Thereafter, as illustrated in FIG. 6, a material is deposited within the openings 60. After deposition and optional additional processing steps that may include annealing, the deposited material remains as stressor elements 12, 14 (FIGS. 1A-1B) which exhibit an internal stress. In one embodiment, the internal stress produced by the deposited material is compressive, such that the stressor elements 12, 14 (FIGS. 1A-1B) exert stresses upon the active region in directions indicated by arrows 62, 64, respectively. In such case, the stressor elements 12, 14 apply a torsional stress to the channel region 15 of the FET 10. In such embodiment, the active semiconductor region 20 can include a semiconductor material, for example, which consists essentially of silicon and compressively stressed stressor elements 12, 14 can be formed by epitaxially growing a semiconductor layer within the openings 60 which includes a semiconductor alloy such as silicon germanium (SiGe). SiGe is known to become compressively stressed when epitaxially grown onto a surface of a single-crystal semiconductor layer consisting essentially of silicon.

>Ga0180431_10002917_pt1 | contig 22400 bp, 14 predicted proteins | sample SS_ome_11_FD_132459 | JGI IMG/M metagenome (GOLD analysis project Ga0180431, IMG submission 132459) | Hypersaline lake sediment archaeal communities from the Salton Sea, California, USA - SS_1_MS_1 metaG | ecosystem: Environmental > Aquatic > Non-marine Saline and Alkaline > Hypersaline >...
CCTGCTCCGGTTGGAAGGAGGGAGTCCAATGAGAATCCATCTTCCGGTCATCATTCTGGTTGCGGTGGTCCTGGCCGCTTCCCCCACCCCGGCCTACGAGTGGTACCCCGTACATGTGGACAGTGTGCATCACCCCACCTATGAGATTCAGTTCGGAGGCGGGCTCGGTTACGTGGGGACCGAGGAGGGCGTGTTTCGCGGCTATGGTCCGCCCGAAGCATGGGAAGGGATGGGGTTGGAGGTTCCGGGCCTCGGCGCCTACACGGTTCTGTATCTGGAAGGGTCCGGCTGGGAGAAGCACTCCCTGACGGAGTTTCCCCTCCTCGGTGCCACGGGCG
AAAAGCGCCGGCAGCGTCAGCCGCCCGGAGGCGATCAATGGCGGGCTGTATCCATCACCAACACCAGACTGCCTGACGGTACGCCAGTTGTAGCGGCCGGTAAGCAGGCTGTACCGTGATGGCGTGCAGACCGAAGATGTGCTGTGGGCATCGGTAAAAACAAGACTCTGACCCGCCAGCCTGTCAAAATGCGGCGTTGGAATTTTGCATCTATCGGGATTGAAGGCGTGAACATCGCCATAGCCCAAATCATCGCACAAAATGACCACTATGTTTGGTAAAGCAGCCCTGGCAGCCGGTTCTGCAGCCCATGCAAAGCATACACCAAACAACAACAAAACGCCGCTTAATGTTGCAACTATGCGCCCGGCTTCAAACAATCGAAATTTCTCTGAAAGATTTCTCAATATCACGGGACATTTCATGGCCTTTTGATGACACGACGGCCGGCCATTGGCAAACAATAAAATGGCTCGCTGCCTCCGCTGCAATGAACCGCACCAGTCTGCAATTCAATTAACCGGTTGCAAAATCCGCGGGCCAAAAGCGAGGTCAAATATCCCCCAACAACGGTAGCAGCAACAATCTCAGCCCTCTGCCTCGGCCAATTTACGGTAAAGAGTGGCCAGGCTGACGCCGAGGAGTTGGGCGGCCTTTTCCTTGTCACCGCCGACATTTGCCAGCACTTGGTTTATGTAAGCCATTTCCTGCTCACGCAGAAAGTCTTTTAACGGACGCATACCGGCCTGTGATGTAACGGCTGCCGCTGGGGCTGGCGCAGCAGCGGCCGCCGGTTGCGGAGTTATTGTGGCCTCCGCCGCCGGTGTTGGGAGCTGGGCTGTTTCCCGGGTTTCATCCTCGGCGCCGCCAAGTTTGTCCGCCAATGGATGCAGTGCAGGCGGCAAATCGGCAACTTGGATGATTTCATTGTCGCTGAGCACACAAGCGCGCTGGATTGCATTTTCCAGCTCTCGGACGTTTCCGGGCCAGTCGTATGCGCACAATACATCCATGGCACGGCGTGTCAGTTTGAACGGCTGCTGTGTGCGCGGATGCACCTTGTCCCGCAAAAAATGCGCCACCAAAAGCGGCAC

In another embodiment, the internal stress produced by the deposited material is tensile, such that each of the stressor elements 12, 14 (FIGS. 1A-1B) exert stresses upon the active region in directions opposite to the directions indicated by arrows 62, 64, respectively to apply a torsional stress to the channel region 15 of the FET 10. To produce such tensile-stressed stressor elements, the active semiconductor region 20 can include a semiconductor material which consists essentially of a semiconductor alloy such as SiGe and the stressor elements 12, 14 be formed by epitaxially growing a semiconductor layer having a composition different from the active semiconductor region within the openings 60. For example, the epitaxial layer within openings 60 can be grown using a semiconductor material which consists of a tension-inducing material such as silicon or which has a lower percentage content of germanium than the active semiconductor region 20. In this tensile stressor embodiment, the stressor regions may be larger, occupying greater area of the active semiconductor region than in the analogous compressive stressor embodiment, and subsequent thermal processing may be applied.